Cox sent samples back to the US, but found few laboratories interested in testing the plant's pharmacology. He did find collaborators in Sweden and took to Upsala his complete collection of Samoan plant medicines. "We found 86 per cent of the plants showed amazing pharmacological activity."

The hunt was on for specific drugs - anti-inflammatories and immunostimulants. A collaboration with the US National Cancer Institute showed Cox's hepatitis plant stopped cells being invaded by the HIV virus. It led to the development of the drug Prostatin as a potential part of a new combination therapy for Aids. Prostatin has been patented, with half of any profits from the licence secured for the local peoples of Samoa, in "one of the first examples of legal recognition of indigenous intellectual property rights", Cox says.

He also noted an anomaly: "15 per cent of indigenous plants are used for skin diseases, yet only 1 per cent of western medicine is dermatological. I decided skin care could be important, so spoke with indigenous people about how they took care of their teeth and skin." The result was the Epoch brand for Nu Skin International, which now sells worldwide. Firewalker, a foot cream, was last year named top product in Woman magazine's beauty awards.

CULTIVATING A WORLD-CLASS LABORATORY

Though the National Tropical Botanical Garden has a small staff and little in the way of traditional laboratories, Paul Alan Cox is already pulling in stars.

Ghillean Prance, director of the Royal Botanical Gardens at Kew, is the latest big name to be netted. Barry Tomlinson, the Jeffrey professor of biology at Harvard University, is already researching there.

Sir Ghillean, who retires from Kew this summer, will become the McBryde professor from June 2000 - once he has finished helping to build a rainforest in a Cornish clay mine. Once on Kaua'i, he plans to spend a year researching the coco plum families, until recently thought to be relatives of the rose.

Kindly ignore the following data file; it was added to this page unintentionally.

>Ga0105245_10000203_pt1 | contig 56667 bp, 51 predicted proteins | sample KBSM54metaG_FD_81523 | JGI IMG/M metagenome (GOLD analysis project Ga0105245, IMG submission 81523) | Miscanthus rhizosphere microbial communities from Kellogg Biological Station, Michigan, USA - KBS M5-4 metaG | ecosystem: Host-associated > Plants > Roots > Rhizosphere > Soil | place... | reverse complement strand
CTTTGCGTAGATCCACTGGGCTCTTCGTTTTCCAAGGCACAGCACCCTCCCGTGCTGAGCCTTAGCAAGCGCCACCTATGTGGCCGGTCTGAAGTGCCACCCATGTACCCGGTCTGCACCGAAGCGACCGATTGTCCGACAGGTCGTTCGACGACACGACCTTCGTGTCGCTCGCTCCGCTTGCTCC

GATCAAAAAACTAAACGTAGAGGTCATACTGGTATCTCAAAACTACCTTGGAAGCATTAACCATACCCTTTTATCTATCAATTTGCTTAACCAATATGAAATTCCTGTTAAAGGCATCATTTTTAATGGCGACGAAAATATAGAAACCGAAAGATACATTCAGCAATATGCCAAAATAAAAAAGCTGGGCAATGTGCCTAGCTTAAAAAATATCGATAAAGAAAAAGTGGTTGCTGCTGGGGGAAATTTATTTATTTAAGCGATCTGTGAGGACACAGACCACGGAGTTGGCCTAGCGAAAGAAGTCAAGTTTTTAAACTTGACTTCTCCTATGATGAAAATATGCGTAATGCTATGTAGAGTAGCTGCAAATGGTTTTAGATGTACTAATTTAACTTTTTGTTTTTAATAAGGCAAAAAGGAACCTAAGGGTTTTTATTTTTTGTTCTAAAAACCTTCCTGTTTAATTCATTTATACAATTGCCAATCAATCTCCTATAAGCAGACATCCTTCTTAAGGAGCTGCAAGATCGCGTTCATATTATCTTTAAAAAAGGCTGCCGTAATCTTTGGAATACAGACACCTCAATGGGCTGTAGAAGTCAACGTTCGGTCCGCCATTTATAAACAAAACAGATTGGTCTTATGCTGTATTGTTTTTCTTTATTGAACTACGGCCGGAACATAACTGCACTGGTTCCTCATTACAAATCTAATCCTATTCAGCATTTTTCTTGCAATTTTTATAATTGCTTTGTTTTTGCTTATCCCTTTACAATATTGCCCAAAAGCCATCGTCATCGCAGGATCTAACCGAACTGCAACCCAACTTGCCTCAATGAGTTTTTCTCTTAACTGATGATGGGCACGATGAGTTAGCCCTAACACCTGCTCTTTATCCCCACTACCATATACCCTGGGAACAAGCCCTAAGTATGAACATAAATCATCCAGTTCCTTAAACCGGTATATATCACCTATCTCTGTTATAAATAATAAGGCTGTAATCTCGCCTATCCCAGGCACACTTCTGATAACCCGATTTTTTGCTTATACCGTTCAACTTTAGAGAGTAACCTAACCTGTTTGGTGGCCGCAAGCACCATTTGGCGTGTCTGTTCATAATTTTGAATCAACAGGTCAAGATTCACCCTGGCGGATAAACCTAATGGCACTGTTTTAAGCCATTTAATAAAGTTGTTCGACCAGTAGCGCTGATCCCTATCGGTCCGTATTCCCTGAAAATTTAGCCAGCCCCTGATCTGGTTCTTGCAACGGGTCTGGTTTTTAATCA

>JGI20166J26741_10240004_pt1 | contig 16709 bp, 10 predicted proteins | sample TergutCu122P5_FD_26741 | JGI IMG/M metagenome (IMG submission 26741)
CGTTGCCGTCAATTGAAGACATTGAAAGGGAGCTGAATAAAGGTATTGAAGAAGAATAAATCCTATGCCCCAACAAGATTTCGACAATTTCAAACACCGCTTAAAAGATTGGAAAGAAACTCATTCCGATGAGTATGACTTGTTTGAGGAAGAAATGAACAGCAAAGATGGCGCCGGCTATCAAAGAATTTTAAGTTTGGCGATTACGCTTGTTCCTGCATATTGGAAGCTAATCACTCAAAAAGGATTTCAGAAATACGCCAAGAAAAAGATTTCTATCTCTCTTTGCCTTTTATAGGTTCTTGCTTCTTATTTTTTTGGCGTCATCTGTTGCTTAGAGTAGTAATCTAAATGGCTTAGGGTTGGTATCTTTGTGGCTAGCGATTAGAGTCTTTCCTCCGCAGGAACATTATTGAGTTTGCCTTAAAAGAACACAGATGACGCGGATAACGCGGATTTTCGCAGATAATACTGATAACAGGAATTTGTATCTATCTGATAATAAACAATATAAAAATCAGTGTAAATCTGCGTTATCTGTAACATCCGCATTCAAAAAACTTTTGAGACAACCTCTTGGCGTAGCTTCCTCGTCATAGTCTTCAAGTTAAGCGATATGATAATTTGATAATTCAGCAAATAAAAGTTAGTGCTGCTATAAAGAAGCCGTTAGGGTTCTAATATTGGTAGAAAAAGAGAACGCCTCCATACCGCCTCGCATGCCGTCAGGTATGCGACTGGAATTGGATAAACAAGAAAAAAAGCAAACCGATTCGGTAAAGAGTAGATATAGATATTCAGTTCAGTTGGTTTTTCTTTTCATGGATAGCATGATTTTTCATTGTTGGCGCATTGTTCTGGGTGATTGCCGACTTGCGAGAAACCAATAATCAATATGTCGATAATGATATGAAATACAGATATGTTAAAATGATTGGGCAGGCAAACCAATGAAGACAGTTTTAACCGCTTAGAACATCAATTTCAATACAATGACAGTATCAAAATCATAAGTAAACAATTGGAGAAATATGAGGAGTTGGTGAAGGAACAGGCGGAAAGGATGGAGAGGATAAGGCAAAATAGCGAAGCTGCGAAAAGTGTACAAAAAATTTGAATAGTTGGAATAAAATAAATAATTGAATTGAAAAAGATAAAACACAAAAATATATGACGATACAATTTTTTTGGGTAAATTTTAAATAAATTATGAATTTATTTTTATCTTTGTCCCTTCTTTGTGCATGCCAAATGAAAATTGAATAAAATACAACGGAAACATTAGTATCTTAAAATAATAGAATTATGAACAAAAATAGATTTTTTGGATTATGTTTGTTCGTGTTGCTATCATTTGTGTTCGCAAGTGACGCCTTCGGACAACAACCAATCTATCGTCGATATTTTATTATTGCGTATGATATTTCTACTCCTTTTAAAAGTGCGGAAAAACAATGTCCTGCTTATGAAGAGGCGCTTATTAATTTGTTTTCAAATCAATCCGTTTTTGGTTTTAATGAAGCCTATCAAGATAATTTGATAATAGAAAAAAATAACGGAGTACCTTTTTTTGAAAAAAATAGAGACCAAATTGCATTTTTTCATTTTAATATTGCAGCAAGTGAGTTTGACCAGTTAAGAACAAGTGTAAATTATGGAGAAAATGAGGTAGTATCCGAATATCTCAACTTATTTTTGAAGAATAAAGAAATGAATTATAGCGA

With the help of such big name researchers, Cox is confident he can transform the garden into the world's ethnobotany research capital - a scientific research garden with a conservation focus.

CULTIVATING A WORLD-CLASS LABORATORY

Though the National Tropical Botanical Garden has a small staff and little in the way of traditional laboratories, Paul Alan Cox is already pulling in stars.

Ghillean Prance, director of the Royal Botanical Gardens at Kew, is the latest big name to be netted. Barry Tomlinson, the Jeffrey professor of biology at Harvard University, is already researching there.

Sir Ghillean, who retires from Kew this summer, will become the McBryde professor from June 2000 - once he has finished helping to build a rainforest in a Cornish clay mine. Once on Kaua'i, he plans to spend a year researching the coco plum families, until recently thought to be relatives of the rose.

With the help of such big name researchers, Cox is confident he can transform the garden into the world's ethnobotany research capital - a scientific research garden with a conservation focus.

You've reached your article limit.

Register to continue

Registration is free and only takes a moment. Once registered you can read a total of 3 articles each month, plus:

  • Sign up for the editor's highlights
  • Receive World University Rankings news first
  • Get job alerts, shortlist jobs and save job searches
  • Participate in reader discussions and post comments
Register

Have your say

Log in or register to post comments